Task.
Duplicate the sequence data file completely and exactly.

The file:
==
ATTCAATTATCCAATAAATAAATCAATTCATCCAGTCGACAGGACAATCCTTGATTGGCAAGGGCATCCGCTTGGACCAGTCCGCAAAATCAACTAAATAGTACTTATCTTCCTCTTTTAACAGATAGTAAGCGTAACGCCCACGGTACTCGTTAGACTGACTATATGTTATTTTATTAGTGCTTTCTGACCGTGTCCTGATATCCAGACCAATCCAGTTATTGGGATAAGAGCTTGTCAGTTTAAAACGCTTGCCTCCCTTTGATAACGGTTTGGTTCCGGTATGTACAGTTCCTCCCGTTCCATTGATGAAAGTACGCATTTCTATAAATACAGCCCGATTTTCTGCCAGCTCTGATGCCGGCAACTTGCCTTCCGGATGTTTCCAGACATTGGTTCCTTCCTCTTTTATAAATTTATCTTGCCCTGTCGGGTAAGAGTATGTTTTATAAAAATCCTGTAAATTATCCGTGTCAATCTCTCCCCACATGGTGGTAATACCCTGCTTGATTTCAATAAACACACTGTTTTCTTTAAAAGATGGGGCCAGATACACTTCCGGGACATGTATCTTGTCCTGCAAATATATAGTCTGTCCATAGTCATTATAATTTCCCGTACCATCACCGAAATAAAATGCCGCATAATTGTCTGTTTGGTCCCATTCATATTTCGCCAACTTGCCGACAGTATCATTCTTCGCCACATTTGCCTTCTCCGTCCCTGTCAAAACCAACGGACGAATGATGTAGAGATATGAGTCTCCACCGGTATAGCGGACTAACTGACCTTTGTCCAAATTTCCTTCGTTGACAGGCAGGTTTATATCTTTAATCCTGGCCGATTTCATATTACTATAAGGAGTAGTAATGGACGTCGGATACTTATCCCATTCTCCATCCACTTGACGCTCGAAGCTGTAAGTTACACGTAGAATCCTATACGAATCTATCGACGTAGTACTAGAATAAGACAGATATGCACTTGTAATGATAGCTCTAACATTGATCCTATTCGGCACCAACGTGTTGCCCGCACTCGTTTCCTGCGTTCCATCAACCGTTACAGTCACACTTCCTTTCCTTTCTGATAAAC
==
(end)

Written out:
ATTCAATTATCCAATAAATAAATCAATTCATCCAGTCGACAGGACAATCCTTGATTGGCAAGGGCATCCGCTTGGACCAGTCCGCAAAATCAACTAAATAGTACTTATCTTCCTCTTTTAACAGATAGTAAGCGTAACGCCCACGGTACTCGTTAGACTGACTATATGTTATTTTATTAGTGCTTTCTGACCGTGTCCTGATATCCAGACCAATCCAGTTATTGGGATAAGAGCTTGTCAGTTTAAAACGCTTGCCTCCCTTTGATAACGGTTTGGTTCCGGTATGTACAGTTCCTCCCGTTCCATTGATGAAAGTACGCATTTCTATAAATACAGCCCGATTTTCTGCCAGCTCTGATGCCGGCAACTTGCCTTCCGGATGTTTCCAGACATTGGTTCCTTCCTCTTTTATAAATTTATCTTGCCCTGTCGGGTAAGAGTATGTTTTATAAAAATCCTGTAAATTATCCGTGTCAATCTCTCCCCACATGGTGGTAATACCCTGCTTGATTTCAATAAACACACTGTTTTCTTTAAAAGATGGGGCCAGATACACTTCCGGGACATGTATCTTGTCCTGCAAATATATAGTCTGTCCATAGTCATTATAATTTCCCGTACCATCACCGAAATAAAATGCCGCATAATTGTCTGTTTGGTCCCATTCATATTTCGCCAACTTGCCGACAGTATCATTCTTCGCCACATTTGCCTTCTCCGTCCCTGTCAAAACCAACGGACGAATGATGTAGAGATATGAGTCTCCACCGGTATAGCGGACTAACTGACCTTTGTCCAAATTTCCTTCGTTGACAGGCAGGTTTATATCTTTAATCCTGGCCGATTTCATATTACTATAAGGAGTAGTAATGGACGTCGGATACTTATCCCATTCTCCATCCACTTGACGCTCGAAGCTGTAAGTTACACGTAGAATCCTATACGAATCTATCGACGTAGTACTAGAATAAGACAGATATGCACTTGTAATGATAGCTCTAACATTGATCCTATTCGGCACCAACGTGTTGCCCGCACTCGTTTCCTGCGTTCCATCAACCGTTACAGTCACACTTCCTTTCCTTTCTGATAAAC